Arbery Verdict: What is Malice Murder?
In finding Travis McMichael, guilty of that charge, the twelve jurors found that he had deliberately intended to kill Mr. Arbery.
All three men were convicted of murdering Ahmaud Arbery, but only one was convicted of ‘malice murder.’
Travis McMichael testifies as he is cross-examined by prosecutor Linda Dunikosk.Credit…Pool photo by Sean Rayford
A jury found three men guilty of murder on Wednesday in the killing of Ahmaud Arbery, but though all defendants were facing a charge of “malice murder,” only one man, Travis McMichael, was convicted on that charge.
In finding Mr. McMichael, the man who fatally shot Mr. Arbery in February 2020, guilty of that charge, the twelve jurors found that he had deliberately intended to kill Mr. Arbery.
The jury acquitted Travis McMichael’s father, Gregory McMichael, as well as their neighbor, William Bryan, on that charge, suggesting that they did not believe either man intended to kill Mr. Arbery. But jurors still found both men guilty of murder under Georgia’s “felony murder” statute, which allows a person to be convicted of murder if the person causes someone’s death while committing another felony.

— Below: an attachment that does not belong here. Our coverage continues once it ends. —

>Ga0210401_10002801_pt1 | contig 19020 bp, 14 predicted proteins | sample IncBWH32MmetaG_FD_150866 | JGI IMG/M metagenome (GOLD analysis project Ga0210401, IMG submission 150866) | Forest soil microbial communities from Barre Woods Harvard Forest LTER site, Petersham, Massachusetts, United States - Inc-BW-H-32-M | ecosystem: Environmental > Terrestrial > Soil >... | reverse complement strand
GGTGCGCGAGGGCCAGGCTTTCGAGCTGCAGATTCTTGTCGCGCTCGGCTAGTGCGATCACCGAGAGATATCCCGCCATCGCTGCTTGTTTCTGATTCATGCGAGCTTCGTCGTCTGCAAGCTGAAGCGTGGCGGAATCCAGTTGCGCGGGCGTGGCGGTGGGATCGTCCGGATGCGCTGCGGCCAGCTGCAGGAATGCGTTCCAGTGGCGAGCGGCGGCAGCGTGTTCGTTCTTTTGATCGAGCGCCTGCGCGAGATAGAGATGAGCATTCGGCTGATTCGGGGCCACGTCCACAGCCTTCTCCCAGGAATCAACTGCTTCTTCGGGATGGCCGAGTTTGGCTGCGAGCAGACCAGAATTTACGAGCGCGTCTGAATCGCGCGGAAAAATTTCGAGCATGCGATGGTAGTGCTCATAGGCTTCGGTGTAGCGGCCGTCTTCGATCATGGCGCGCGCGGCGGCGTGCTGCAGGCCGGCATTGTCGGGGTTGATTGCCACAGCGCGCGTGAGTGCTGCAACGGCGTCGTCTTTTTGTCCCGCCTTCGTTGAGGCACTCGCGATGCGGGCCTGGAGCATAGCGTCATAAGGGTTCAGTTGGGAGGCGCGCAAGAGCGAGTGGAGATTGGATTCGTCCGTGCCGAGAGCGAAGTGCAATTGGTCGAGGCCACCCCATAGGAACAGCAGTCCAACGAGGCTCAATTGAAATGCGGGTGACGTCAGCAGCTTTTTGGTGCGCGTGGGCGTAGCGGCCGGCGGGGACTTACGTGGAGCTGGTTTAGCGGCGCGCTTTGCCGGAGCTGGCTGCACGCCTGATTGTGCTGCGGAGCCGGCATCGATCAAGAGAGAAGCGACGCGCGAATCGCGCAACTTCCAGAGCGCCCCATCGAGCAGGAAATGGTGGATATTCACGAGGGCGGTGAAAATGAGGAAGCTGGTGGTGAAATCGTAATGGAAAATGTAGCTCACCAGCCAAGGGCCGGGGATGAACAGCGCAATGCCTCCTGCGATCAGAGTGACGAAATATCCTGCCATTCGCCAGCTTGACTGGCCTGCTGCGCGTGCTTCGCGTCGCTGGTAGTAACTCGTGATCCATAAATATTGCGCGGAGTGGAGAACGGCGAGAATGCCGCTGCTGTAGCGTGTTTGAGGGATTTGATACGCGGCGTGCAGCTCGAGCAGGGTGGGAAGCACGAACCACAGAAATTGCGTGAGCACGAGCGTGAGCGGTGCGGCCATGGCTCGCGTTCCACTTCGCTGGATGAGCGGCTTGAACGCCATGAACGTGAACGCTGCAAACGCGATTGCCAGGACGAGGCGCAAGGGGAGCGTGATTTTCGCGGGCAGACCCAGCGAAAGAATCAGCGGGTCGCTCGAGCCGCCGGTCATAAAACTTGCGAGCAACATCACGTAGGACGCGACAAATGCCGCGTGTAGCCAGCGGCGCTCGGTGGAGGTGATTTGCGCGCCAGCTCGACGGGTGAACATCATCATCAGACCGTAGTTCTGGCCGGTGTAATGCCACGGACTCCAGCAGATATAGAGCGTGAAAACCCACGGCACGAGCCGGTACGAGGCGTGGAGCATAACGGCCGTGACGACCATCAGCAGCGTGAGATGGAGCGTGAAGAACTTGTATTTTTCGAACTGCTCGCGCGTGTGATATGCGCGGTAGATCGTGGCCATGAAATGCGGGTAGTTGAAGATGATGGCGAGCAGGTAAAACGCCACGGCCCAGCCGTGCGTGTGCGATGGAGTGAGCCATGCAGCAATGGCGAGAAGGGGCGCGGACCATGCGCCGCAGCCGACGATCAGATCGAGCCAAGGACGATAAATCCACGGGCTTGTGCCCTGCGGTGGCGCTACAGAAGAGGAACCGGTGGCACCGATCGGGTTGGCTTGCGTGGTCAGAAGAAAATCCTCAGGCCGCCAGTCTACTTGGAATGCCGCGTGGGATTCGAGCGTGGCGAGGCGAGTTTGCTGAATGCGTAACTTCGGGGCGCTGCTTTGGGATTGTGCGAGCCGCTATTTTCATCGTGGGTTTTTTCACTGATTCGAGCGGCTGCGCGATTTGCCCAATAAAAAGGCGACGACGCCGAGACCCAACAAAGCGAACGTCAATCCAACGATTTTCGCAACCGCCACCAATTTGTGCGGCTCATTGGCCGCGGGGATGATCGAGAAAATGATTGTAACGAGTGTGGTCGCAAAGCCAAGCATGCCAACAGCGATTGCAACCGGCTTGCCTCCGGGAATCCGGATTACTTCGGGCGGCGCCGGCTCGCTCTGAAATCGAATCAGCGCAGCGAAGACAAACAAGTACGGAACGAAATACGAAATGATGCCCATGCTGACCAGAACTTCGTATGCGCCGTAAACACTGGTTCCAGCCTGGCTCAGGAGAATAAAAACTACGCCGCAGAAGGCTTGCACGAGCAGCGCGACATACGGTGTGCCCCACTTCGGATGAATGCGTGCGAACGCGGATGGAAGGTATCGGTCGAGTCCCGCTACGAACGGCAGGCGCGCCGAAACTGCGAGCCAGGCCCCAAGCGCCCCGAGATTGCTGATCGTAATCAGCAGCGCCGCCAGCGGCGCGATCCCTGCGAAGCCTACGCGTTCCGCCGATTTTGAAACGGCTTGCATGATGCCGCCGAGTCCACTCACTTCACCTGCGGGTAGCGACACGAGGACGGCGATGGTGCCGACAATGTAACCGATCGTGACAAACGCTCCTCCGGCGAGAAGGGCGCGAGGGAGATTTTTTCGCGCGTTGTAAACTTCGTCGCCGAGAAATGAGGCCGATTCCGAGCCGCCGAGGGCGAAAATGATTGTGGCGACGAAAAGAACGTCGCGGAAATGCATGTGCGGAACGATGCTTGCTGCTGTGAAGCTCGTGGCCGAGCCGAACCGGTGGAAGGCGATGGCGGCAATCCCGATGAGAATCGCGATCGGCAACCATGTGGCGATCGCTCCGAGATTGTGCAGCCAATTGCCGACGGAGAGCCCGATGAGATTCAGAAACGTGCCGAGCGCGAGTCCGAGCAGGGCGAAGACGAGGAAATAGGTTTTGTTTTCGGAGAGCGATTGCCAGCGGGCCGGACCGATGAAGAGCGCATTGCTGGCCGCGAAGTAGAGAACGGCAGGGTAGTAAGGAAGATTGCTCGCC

Both malice murder and felony murder carry the same maximum penalty — up to life in prison, in this case — so the jury’s acquittal of Gregory McMichael and Mr. Bryan on malice murder is unlikely to impact their prison term.
Sarah Gerwig-Moore, a professor at Mercer University School of Law, in Macon, Ga., said that without hearing from the jurors themselves, it is difficult to know their reasons for only finding Travis McMichael guilty of malice murder.
“It’s hard to read those tea leaves,” Ms. Gerwig-Moore said, adding, “Because Travis McMichael was the man who shot Ahmaud Arbery, there’s a chance that the jury could have seen him as the primary aggressor, and that may be one way there’s that distinction in guilt.”